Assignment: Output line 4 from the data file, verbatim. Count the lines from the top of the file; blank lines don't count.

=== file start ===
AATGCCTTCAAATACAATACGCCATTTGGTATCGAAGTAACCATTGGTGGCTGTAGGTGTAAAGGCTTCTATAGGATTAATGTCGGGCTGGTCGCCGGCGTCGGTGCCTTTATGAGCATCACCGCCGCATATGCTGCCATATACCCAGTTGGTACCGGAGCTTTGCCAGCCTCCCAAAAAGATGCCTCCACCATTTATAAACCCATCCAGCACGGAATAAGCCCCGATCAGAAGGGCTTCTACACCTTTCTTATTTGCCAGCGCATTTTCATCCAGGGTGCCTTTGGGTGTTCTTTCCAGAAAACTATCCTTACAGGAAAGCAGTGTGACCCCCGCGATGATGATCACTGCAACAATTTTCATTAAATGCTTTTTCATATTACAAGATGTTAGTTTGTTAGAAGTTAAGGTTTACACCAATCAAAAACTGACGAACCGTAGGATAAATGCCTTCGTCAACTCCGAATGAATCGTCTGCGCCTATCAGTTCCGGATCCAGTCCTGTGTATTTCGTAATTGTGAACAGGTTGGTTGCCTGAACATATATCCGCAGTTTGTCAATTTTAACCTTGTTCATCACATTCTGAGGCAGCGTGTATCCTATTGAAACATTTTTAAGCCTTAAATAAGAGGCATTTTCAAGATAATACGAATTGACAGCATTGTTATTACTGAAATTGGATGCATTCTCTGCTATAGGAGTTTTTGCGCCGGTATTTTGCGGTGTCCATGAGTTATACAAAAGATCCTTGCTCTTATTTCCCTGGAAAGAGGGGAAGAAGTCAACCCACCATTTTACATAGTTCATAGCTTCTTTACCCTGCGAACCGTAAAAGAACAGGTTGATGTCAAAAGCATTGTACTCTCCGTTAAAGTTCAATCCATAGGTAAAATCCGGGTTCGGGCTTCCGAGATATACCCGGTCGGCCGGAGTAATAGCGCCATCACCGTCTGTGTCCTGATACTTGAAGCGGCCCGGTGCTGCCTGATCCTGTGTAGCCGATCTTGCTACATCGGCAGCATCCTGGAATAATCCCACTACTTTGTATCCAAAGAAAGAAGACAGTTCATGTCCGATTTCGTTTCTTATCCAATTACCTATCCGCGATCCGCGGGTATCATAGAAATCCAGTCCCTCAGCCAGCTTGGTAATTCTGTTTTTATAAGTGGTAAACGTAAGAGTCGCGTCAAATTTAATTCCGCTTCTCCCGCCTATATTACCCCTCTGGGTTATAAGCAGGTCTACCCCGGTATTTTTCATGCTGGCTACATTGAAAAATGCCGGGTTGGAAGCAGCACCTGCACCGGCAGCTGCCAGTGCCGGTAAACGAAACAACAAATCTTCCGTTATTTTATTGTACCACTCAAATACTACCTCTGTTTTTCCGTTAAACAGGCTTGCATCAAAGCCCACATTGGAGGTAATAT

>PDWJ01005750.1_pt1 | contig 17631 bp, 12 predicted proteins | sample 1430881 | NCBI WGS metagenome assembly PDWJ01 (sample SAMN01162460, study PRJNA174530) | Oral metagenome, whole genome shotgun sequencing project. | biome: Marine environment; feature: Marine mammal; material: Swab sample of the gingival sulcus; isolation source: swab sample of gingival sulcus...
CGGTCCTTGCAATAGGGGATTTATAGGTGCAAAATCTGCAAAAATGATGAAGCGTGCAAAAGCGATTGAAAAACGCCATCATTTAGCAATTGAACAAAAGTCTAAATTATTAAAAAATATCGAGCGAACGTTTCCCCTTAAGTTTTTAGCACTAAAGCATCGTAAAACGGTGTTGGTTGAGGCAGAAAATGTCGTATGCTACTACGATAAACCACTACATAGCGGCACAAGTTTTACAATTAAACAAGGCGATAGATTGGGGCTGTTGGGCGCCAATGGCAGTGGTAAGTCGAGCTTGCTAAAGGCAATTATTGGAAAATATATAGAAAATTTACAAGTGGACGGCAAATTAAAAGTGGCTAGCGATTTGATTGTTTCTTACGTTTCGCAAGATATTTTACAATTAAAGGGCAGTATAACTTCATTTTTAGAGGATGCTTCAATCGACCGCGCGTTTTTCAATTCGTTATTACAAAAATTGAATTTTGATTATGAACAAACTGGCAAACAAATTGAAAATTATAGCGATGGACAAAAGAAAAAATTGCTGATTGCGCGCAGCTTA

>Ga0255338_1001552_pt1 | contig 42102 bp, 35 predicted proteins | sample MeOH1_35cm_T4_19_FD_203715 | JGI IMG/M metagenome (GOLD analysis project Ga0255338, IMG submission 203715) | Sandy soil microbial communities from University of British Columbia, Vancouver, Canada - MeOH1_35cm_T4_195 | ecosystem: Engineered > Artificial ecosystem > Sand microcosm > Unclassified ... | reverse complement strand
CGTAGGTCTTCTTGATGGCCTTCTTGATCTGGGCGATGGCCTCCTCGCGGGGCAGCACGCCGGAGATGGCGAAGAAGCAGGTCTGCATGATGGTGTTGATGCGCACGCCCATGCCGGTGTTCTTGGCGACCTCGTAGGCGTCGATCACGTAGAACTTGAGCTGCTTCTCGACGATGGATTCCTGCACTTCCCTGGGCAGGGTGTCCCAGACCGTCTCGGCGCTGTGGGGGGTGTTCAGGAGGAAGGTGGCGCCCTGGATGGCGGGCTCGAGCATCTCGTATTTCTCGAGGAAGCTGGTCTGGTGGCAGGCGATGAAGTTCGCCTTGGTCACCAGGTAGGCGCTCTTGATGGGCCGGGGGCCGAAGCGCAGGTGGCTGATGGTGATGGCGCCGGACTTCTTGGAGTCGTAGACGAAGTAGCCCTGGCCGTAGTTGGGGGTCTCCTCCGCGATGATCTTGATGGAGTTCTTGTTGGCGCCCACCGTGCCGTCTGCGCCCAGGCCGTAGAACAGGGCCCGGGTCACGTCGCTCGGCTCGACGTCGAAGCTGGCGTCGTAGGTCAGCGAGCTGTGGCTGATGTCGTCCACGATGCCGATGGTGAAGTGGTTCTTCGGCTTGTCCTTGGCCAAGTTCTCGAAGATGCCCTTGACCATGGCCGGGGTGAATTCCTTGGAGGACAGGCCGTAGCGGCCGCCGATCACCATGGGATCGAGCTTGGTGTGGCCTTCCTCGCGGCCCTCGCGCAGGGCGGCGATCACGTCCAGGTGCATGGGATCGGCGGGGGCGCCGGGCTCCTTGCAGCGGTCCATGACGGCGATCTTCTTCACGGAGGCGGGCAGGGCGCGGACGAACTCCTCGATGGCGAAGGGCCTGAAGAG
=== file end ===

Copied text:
>Ga0255338_1001552_pt1 | contig 42102 bp, 35 predicted proteins | sample MeOH1_35cm_T4_19_FD_203715 | JGI IMG/M metagenome (GOLD analysis project Ga0255338, IMG submission 203715) | Sandy soil microbial communities from University of British Columbia, Vancouver, Canada - MeOH1_35cm_T4_195 | ecosystem: Engineered > Artificial ecosystem > Sand microcosm > Unclassified ... | reverse complement strand